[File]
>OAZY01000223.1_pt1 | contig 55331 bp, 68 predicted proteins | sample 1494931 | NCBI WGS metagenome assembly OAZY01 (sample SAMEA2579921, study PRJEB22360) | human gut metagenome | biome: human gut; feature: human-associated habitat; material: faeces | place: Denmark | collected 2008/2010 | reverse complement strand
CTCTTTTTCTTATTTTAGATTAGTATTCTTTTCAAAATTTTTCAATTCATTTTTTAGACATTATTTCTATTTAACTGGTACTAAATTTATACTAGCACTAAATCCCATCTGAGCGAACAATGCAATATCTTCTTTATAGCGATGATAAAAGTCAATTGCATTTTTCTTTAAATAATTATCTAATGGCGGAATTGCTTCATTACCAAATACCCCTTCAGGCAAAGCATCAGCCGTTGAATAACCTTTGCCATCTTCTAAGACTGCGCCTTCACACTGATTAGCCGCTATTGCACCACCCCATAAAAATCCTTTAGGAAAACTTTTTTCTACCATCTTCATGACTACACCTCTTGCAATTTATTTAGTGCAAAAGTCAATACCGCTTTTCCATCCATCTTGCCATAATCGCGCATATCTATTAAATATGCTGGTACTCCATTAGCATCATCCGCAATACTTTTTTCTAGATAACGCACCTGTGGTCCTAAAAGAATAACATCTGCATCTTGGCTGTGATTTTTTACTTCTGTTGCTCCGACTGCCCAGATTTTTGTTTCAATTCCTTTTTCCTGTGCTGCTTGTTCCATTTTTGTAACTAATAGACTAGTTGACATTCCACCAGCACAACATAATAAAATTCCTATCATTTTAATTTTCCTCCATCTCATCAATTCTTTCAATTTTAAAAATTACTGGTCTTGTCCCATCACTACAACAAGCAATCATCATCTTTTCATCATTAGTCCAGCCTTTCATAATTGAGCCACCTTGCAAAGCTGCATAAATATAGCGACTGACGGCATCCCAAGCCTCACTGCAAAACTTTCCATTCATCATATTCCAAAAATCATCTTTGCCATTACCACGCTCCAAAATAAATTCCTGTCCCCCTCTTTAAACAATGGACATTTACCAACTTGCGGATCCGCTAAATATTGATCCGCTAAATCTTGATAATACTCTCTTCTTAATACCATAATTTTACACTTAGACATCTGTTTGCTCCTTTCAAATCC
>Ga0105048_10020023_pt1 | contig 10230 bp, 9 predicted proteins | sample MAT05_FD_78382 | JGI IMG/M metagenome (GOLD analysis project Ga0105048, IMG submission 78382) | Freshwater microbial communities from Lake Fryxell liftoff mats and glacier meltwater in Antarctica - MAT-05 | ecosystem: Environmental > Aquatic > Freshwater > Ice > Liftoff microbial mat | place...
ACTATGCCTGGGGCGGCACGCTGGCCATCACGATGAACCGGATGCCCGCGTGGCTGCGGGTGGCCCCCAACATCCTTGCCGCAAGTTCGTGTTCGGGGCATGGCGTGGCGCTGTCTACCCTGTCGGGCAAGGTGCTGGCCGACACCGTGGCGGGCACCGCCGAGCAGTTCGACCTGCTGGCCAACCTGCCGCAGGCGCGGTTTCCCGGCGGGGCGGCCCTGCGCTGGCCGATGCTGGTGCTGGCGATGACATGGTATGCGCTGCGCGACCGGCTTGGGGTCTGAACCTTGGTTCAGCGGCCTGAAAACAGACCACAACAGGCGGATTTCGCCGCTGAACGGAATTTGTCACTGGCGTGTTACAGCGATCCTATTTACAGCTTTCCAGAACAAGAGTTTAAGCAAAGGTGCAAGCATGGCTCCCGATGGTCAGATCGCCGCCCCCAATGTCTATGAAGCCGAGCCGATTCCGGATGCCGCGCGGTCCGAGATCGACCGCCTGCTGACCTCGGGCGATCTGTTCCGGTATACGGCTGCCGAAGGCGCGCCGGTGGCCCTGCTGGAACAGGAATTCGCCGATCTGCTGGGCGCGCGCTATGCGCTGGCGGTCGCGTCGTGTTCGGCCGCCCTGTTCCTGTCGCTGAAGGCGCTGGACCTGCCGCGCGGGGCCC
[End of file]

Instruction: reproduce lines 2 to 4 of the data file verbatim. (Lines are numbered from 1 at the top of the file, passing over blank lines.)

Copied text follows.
CTCTTTTTCTTATTTTAGATTAGTATTCTTTTCAAAATTTTTCAATTCATTTTTTAGACATTATTTCTATTTAACTGGTACTAAATTTATACTAGCACTAAATCCCATCTGAGCGAACAATGCAATATCTTCTTTATAGCGATGATAAAAGTCAATTGCATTTTTCTTTAAATAATTATCTAATGGCGGAATTGCTTCATTACCAAATACCCCTTCAGGCAAAGCATCAGCCGTTGAATAACCTTTGCCATCTTCTAAGACTGCGCCTTCACACTGATTAGCCGCTATTGCACCACCCCATAAAAATCCTTTAGGAAAACTTTTTTCTACCATCTTCATGACTACACCTCTTGCAATTTATTTAGTGCAAAAGTCAATACCGCTTTTCCATCCATCTTGCCATAATCGCGCATATCTATTAAATATGCTGGTACTCCATTAGCATCATCCGCAATACTTTTTTCTAGATAACGCACCTGTGGTCCTAAAAGAATAACATCTGCATCTTGGCTGTGATTTTTTACTTCTGTTGCTCCGACTGCCCAGATTTTTGTTTCAATTCCTTTTTCCTGTGCTGCTTGTTCCATTTTTGTAACTAATAGACTAGTTGACATTCCACCAGCACAACATAATAAAATTCCTATCATTTTAATTTTCCTCCATCTCATCAATTCTTTCAATTTTAAAAATTACTGGTCTTGTCCCATCACTACAACAAGCAATCATCATCTTTTCATCATTAGTCCAGCCTTTCATAATTGAGCCACCTTGCAAAGCTGCATAAATATAGCGACTGACGGCATCCCAAGCCTCACTGCAAAACTTTCCATTCATCATATTCCAAAAATCATCTTTGCCATTACCACGCTCCAAAATAAATTCCTGTCCCCCTCTTTAAACAATGGACATTTACCAACTTGCGGATCCGCTAAATATTGATCCGCTAAATCTTGATAATACTCTCTTCTTAATACCATAATTTTACACTTAGACATCTGTTTGCTCCTTTCAAATCC
>Ga0105048_10020023_pt1 | contig 10230 bp, 9 predicted proteins | sample MAT05_FD_78382 | JGI IMG/M metagenome (GOLD analysis project Ga0105048, IMG submission 78382) | Freshwater microbial communities from Lake Fryxell liftoff mats and glacier meltwater in Antarctica - MAT-05 | ecosystem: Environmental > Aquatic > Freshwater > Ice > Liftoff microbial mat | place...
ACTATGCCTGGGGCGGCACGCTGGCCATCACGATGAACCGGATGCCCGCGTGGCTGCGGGTGGCCCCCAACATCCTTGCCGCAAGTTCGTGTTCGGGGCATGGCGTGGCGCTGTCTACCCTGTCGGGCAAGGTGCTGGCCGACACCGTGGCGGGCACCGCCGAGCAGTTCGACCTGCTGGCCAACCTGCCGCAGGCGCGGTTTCCCGGCGGGGCGGCCCTGCGCTGGCCGATGCTGGTGCTGGCGATGACATGGTATGCGCTGCGCGACCGGCTTGGGGTCTGAACCTTGGTTCAGCGGCCTGAAAACAGACCACAACAGGCGGATTTCGCCGCTGAACGGAATTTGTCACTGGCGTGTTACAGCGATCCTATTTACAGCTTTCCAGAACAAGAGTTTAAGCAAAGGTGCAAGCATGGCTCCCGATGGTCAGATCGCCGCCCCCAATGTCTATGAAGCCGAGCCGATTCCGGATGCCGCGCGGTCCGAGATCGACCGCCTGCTGACCTCGGGCGATCTGTTCCGGTATACGGCTGCCGAAGGCGCGCCGGTGGCCCTGCTGGAACAGGAATTCGCCGATCTGCTGGGCGCGCGCTATGCGCTGGCGGTCGCGTCGTGTTCGGCCGCCCTGTTCCTGTCGCTGAAGGCGCTGGACCTGCCGCGCGGGGCCC